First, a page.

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Robin Hood: Most Wanted Edition
Reviewed by Alan J. Porter, © 2007

Format: Movie
By:   Wolfgang Reitherman (Director)
Genre:   Animation
Released:   November 2006 (DVD release)
Review Date:   February 08, 2007
Audience Rating:   G
RevSF Rating:   8/10 (What Is This?)

This Disney version of the venerable British legend has been a family favorite for years. It's one of those movies that we can all quote from and know each line before its spoken. Having said that, it's actually been a few years since we last saw it. Watching it again with the kids now teenagers, I was surprised just how well it stood up to memory. Sure, like any Disney folktale "interpretation" it has various problems, especially the heavy-handedness of the Disney corporate moral stance on something that is by its very existence a living piece of oral history.

Looking at the movie with modern eyes, the animation style is rough in places and some scenes are repetitive; the characters are stereotypes and their development shallow. But it comes across as a likeable attempt, and is a fair introduction to the legend for kids. Let's face it: no one has yet managed to do a really good Robin Hood movie and, if you can get past the "cute animal" factor, this one stands alongside other interpretations.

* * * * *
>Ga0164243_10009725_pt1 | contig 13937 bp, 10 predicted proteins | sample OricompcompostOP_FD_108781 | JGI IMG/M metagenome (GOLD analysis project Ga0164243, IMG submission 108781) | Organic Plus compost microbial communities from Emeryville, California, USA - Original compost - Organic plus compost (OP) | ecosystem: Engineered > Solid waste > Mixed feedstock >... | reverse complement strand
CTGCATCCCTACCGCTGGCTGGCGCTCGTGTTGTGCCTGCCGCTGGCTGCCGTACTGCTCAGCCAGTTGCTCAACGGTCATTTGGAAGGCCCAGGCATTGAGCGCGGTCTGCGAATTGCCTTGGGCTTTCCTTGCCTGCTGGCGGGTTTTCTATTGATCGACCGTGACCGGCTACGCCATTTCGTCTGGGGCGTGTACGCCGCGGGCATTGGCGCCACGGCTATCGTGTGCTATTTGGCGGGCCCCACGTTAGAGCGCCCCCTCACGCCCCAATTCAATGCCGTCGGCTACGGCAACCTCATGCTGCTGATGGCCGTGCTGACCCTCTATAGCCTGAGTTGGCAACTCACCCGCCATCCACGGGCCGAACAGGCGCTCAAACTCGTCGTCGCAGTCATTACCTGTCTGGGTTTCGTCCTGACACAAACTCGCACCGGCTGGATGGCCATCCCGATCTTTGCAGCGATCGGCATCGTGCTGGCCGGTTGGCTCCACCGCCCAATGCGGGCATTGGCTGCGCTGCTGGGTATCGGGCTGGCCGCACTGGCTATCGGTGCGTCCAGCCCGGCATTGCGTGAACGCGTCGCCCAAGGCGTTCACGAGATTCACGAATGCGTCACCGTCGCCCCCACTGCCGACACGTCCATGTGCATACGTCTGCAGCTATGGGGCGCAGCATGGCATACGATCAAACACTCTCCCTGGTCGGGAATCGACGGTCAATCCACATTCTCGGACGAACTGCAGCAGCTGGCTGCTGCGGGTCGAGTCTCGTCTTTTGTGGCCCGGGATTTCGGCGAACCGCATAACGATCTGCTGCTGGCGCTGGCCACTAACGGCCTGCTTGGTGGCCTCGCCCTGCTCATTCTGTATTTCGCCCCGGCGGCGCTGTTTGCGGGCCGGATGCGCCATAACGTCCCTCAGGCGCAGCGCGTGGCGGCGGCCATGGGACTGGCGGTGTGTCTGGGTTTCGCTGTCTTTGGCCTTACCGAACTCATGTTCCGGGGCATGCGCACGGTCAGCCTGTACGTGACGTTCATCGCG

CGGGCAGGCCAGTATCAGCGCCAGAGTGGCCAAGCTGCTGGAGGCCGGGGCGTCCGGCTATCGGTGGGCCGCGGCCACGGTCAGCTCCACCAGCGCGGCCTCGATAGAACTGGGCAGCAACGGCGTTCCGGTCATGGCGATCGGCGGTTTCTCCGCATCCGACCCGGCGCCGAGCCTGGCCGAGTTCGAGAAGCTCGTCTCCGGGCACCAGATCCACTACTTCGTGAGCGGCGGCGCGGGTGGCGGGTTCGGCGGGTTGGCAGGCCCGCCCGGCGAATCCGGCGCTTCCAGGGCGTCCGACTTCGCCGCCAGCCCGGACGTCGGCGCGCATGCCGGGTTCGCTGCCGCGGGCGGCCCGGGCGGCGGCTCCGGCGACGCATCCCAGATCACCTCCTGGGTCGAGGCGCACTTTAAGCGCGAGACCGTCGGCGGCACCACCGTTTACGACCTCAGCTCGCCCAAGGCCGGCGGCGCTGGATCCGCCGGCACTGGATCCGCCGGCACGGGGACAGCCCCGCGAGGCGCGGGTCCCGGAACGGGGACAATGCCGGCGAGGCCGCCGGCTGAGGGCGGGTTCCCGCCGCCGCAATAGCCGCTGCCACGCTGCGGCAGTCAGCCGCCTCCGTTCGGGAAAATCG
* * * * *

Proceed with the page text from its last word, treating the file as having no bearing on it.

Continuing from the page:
And I'd challenge anyone to watch this movie and not coming away whistling at least one of the tunes.


This "Most Wanted" edition DVD is much better than the previous 2004 DVD release. In addition to improved picture and sound quality, it also adds two more songs to its "sing along" section as well as two new interactive trivia games. The high point of the extras is a storyboarded "alternate ending" which had a darker tone than the final product and would have made for a stronger final story arc.

The DVD also includes the 1933 Mickey Mouse short "Ye Olden Days", which was also included on the 2004 release> It has little to do with Robin Hood beyond a common fantasy "medieval castle" setting, yet it's an interesting curiosity for animation buffs due to its inclusion of a prototype Goofy going under the name Dippy Dawg.

The Film Itself: 8 out of 10

The DVD Extras: 7 out of 10

RevSF Comics Editor Alan J. Porter always eats with a spoon. Why? Because it hurts more.

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